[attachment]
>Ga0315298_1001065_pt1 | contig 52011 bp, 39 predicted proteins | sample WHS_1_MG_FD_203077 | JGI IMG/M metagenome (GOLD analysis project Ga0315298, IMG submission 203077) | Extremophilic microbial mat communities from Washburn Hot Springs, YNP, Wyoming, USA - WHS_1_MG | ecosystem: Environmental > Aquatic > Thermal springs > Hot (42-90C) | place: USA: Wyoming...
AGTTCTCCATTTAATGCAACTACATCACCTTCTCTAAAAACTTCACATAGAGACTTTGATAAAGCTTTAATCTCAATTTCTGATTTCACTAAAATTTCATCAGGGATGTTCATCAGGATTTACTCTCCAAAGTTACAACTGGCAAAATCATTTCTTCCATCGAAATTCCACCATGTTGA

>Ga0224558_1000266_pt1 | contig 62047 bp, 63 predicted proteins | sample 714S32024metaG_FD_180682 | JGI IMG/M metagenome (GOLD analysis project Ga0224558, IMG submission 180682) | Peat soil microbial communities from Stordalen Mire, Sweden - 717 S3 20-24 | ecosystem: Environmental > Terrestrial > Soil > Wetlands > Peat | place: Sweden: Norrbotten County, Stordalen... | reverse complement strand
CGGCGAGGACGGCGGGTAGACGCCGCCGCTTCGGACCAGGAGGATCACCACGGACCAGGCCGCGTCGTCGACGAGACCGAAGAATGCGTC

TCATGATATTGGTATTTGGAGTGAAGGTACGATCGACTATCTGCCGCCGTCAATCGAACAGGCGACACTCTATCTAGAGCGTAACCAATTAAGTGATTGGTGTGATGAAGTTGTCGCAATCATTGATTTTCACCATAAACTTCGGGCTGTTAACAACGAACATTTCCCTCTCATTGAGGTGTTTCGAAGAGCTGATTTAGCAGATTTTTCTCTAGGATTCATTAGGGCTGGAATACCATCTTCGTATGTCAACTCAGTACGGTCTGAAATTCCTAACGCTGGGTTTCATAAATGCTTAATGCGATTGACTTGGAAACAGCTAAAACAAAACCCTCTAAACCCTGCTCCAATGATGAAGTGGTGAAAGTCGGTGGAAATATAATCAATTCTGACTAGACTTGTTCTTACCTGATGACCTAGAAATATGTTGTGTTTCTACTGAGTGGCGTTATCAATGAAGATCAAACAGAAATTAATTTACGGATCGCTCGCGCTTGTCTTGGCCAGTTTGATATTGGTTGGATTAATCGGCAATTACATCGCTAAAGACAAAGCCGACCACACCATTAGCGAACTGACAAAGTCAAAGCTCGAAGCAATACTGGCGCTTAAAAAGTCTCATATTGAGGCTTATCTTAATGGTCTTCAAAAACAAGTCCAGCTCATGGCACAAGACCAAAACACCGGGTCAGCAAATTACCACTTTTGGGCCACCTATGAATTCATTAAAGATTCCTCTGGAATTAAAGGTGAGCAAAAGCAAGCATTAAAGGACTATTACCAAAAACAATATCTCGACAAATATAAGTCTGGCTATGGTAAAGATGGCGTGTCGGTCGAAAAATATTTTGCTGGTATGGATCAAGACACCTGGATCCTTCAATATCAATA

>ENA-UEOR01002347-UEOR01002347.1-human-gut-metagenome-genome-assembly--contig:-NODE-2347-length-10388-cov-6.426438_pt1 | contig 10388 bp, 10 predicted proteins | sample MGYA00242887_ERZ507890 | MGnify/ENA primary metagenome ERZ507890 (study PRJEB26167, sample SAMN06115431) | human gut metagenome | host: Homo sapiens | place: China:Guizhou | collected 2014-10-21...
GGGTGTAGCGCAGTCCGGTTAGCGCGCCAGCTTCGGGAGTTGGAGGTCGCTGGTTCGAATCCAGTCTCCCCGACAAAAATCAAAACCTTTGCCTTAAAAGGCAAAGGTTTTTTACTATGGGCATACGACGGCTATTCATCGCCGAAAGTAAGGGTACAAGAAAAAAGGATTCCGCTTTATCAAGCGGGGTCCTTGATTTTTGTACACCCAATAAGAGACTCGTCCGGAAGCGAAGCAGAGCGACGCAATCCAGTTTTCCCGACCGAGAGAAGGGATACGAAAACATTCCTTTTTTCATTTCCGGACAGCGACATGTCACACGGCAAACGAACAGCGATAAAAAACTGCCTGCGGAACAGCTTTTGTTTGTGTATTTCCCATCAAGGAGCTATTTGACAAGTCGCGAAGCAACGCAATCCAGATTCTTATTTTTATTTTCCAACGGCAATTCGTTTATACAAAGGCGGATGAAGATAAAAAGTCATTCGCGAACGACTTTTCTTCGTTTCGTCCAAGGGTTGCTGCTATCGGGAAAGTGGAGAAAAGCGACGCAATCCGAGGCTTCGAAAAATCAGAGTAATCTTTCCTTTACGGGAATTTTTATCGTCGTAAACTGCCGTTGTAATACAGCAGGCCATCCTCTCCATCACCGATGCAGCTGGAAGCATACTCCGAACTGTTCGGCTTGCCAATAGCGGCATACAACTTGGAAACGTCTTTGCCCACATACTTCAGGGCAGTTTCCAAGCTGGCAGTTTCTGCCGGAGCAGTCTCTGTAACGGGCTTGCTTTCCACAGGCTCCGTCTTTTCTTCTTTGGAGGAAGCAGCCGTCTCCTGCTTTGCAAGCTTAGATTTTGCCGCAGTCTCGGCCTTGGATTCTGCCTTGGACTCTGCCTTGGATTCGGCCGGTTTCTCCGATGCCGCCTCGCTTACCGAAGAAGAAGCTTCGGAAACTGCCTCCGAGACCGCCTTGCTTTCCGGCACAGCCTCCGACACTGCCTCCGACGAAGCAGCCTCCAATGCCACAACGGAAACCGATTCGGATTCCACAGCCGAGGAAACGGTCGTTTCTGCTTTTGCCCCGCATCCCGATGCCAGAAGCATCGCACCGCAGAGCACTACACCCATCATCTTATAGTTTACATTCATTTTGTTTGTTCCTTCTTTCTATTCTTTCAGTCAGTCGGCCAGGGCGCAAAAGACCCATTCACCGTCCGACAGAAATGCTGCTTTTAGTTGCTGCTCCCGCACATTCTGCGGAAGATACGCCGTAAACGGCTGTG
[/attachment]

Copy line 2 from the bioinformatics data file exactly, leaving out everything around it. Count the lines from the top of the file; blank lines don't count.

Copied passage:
AGTTCTCCATTTAATGCAACTACATCACCTTCTCTAAAAACTTCACATAGAGACTTTGATAAAGCTTTAATCTCAATTTCTGATTTCACTAAAATTTCATCAGGGATGTTCATCAGGATTTACTCTCCAAAGTTACAACTGGCAAAATCATTTCTTCCATCGAAATTCCACCATGTTGA